Flake hit back at Trump in a New York Times op-ed that rejected the president’s move to alter the nation’s immigration system into a merit-based approval process.
A member of Senate’s so-called Gang of Eight, just like McCain, Flake seeks reforms that would make it easier for easier for unskilled workers who came to America illegally to remain in the country.
‘There must always be a place in America for those whose only initial credentials are a strong back and an eagerness to use it,’ Flake wrote in the Times.
A day after Trump’s Phoenix rally, which drew loud criticism over his demeanor and led former Director of National Intelligence James Clapper to question his ‘fitness’ for office, Flake mused on a radio show that the president could be primaried in 2020.
‘That certainly depends on him,’ Flake said. ‘I think he could govern in a way that he wouldn’t. But, I think that the way that — the direction he’s headed right now, just kinda drilling down on the base rather than trying to expand the base — I think he’s inviting one.’
Several Republicans are rumored to be considering a challenge to Trump, including Ohio Gov. John Kasich and Nebraska Sen. Ben Sasse.
Collins told MSNBC this week that it was ‘too difficult to say’ whether Trump would be the nominee in 2020.
Asked Thursday about Corker’s critique that Trump has not demonstrated the ‘stability’ it takes to be a successful leader, the president’s spokeswoman decried the comment as ‘ridiculous and outrageous.’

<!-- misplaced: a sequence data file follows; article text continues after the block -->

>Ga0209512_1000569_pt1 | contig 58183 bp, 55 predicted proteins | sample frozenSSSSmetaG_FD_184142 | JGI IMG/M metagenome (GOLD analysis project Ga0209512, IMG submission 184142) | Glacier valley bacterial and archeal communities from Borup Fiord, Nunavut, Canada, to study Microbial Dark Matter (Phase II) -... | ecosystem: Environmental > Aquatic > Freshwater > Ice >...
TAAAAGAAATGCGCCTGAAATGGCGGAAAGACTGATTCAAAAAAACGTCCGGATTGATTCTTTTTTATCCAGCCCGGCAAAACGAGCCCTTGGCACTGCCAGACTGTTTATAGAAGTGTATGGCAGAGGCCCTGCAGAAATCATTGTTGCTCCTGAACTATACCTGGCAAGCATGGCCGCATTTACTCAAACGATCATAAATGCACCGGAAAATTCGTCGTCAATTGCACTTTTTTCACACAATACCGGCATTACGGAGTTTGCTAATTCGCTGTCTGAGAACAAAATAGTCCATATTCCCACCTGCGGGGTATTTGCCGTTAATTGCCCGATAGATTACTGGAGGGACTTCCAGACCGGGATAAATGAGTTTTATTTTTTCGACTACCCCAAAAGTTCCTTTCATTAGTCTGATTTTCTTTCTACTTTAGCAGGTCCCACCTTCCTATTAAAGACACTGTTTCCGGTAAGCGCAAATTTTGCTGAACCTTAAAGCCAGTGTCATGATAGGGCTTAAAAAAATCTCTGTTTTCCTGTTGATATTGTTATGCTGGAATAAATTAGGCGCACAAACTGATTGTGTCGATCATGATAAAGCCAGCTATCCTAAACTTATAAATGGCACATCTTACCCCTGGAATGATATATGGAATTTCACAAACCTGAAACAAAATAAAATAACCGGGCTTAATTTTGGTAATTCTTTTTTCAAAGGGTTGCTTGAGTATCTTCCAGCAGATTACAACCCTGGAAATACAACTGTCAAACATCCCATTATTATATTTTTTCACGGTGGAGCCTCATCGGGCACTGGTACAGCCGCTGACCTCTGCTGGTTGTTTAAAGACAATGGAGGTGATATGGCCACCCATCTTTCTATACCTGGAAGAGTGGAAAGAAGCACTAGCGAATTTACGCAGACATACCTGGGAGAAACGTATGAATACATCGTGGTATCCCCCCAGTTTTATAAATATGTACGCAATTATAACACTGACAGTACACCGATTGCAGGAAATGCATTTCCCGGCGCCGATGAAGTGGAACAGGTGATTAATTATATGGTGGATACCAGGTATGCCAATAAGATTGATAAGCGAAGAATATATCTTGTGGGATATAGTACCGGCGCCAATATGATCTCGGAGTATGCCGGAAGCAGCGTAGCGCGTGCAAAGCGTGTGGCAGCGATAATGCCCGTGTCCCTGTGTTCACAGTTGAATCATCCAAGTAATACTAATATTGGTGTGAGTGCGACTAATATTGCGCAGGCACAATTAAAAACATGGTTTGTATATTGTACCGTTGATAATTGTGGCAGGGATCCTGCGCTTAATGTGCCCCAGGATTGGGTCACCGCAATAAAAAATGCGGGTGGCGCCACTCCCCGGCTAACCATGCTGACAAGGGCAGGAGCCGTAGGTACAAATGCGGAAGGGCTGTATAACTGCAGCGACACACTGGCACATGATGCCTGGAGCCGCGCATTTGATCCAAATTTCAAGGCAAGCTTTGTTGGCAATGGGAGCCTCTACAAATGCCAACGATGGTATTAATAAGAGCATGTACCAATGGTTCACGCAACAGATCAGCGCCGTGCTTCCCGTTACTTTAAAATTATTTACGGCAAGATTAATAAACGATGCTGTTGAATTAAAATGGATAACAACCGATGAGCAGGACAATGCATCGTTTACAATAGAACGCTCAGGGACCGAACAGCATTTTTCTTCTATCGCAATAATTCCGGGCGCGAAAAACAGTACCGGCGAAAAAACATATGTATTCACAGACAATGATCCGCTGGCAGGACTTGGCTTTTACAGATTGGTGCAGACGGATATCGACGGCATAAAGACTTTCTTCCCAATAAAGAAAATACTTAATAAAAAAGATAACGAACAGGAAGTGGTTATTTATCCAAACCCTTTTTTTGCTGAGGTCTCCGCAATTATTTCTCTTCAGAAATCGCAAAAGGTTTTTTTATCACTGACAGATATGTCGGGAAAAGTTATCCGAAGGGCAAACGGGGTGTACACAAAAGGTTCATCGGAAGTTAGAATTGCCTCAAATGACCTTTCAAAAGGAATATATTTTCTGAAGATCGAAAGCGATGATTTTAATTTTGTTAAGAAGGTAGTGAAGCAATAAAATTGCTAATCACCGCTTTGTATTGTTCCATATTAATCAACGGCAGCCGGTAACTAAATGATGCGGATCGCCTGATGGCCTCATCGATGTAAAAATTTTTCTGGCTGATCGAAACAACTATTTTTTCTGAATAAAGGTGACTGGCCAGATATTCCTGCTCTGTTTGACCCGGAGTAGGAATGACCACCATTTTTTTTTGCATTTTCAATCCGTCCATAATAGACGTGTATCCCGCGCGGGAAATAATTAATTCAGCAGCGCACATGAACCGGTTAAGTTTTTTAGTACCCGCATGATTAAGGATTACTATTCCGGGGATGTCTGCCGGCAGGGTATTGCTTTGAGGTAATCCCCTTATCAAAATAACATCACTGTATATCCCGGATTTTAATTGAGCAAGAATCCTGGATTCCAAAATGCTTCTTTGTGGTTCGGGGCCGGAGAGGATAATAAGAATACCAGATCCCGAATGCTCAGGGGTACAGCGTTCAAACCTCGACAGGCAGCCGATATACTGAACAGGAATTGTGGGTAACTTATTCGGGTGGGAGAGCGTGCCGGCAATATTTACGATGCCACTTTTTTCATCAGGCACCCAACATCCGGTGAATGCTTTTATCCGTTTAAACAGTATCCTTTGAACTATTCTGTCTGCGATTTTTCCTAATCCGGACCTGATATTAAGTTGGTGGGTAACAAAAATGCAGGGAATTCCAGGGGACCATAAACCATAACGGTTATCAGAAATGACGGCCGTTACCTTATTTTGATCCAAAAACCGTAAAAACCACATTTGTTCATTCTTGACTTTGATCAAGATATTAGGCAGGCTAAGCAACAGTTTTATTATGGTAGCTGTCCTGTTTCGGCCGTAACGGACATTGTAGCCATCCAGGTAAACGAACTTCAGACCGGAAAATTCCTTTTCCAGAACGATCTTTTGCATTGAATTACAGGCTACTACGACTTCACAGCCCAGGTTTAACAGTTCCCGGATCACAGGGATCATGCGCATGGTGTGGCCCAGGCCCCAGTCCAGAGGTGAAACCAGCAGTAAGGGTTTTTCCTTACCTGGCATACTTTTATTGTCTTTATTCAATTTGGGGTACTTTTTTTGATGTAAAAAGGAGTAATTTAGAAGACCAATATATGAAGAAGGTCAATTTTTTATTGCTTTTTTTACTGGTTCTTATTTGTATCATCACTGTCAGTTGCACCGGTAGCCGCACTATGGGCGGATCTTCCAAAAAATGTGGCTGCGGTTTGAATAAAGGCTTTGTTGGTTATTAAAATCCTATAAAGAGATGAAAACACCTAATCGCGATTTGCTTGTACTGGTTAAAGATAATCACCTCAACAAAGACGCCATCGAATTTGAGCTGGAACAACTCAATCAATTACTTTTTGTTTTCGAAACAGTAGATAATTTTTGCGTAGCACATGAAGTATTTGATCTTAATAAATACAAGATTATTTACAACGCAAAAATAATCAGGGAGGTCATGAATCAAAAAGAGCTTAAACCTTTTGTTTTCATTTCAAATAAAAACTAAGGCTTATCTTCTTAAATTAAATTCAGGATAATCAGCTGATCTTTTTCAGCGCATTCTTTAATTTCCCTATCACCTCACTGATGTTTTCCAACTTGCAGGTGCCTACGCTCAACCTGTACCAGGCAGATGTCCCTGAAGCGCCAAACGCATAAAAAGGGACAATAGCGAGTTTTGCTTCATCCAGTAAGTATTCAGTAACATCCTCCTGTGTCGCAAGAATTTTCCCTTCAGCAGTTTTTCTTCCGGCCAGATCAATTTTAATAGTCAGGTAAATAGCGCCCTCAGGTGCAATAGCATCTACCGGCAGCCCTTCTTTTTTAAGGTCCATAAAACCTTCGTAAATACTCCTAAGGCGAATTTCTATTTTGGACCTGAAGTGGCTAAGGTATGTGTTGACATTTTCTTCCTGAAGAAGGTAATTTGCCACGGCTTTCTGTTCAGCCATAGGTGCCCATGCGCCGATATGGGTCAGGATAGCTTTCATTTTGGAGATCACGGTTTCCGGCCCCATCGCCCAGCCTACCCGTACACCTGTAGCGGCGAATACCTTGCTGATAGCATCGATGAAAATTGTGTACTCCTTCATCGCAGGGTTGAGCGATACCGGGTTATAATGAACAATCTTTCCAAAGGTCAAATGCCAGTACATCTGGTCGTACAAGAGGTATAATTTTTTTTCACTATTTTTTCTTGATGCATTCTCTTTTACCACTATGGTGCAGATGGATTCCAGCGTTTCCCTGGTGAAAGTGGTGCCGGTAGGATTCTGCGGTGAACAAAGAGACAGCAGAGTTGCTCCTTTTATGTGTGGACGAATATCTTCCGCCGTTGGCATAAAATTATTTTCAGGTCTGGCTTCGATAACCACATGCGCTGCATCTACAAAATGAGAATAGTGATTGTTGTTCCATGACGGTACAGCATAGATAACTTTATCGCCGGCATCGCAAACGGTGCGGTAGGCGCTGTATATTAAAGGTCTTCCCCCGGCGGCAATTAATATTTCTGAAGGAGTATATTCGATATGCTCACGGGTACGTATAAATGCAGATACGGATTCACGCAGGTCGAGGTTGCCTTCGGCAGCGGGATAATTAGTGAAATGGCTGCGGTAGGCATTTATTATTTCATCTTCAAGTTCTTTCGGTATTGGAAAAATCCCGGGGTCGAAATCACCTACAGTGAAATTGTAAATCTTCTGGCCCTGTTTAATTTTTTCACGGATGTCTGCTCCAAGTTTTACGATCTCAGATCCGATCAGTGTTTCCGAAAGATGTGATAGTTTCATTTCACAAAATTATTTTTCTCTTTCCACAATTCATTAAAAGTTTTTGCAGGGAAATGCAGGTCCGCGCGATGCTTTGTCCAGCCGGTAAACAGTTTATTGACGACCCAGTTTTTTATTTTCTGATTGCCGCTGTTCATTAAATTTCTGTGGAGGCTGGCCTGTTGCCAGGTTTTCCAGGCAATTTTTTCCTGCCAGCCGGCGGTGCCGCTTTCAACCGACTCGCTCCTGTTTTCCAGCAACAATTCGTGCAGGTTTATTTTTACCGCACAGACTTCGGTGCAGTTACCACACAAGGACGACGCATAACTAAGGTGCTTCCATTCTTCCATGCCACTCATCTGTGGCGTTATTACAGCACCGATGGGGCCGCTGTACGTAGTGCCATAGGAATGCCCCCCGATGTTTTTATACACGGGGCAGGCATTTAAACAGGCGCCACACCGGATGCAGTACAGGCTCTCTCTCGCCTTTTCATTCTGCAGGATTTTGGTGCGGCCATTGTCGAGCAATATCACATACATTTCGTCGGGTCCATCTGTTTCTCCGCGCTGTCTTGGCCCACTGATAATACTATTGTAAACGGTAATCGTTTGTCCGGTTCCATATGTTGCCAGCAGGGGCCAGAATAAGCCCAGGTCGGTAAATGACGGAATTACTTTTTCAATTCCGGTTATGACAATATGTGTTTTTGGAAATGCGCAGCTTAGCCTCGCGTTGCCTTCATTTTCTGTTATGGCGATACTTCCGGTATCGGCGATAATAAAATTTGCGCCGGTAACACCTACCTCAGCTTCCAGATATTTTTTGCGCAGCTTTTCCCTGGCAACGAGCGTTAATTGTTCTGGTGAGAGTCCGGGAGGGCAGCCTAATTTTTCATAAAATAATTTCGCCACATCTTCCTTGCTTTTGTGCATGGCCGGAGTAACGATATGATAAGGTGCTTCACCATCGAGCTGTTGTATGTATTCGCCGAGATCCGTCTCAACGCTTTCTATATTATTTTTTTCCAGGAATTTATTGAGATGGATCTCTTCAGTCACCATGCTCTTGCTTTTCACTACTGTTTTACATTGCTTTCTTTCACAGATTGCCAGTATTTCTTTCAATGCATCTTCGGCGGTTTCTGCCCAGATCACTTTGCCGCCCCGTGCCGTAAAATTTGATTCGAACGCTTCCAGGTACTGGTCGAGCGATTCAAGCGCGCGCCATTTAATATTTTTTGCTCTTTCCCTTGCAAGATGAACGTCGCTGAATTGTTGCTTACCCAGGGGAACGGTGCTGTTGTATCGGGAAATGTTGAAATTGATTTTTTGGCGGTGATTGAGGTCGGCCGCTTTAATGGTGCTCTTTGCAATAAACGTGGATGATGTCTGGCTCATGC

White House Press Secretary Sarah Huckabee Sanders said the the assault ‘doesn’t dignify a response from this podium,’ batting down the Republican lawmaker’s suggestion that Trump is mentally unfit for office.
Democrats have intermittently raised the topic, but Corker is the first Republican leader to call Trump’s mental competence into question.
White House Press Secretary Sarah Huckabee Sanders said Thursday the the assault on Trump by Corker ‘doesn’t dignify a response from this podium,’ batting down the suggestion that Trump is mentally unfit for office
Democrats have intermittently raised the topic, but Corker, who Trump considered last summer for vice president, was the first high-ranking Republican to call Trump’s mental competence into question
His comments were echoed by Clapper, who deliberated after Trump’s comments Tuesday night in Arizona whether the president should have unfettered access to the nation’s nuclear codes.
He directly mentioned Trump’s ‘fitness to be in this office’ in comments on CNN.
‘I also am beginning to wonder about his motivation for it,’ Clapper said in an interview with Don Lemon.
Sen. Lindsey Graham meanwhile said that Trump’s feuding with Republicans in Congress, at least, is a conscious ‘political strategy,’ and ‘there’s nothing crazy about it.’
‘He’s running against Mitch McConnell and Lindsey Graham and others. The Congress is very unpopular, particularly with the Republican base, so there’s nothing unhinged about it,’ the Republican senator who’s been on the receiving end of Trump’s attacks, said on Thursday.
Graham said he does not believe that Trump is playing it smart by attacking Republicans. ‘But it’s a very thought-out strategy. There’s nothing crazy about it,’ he said.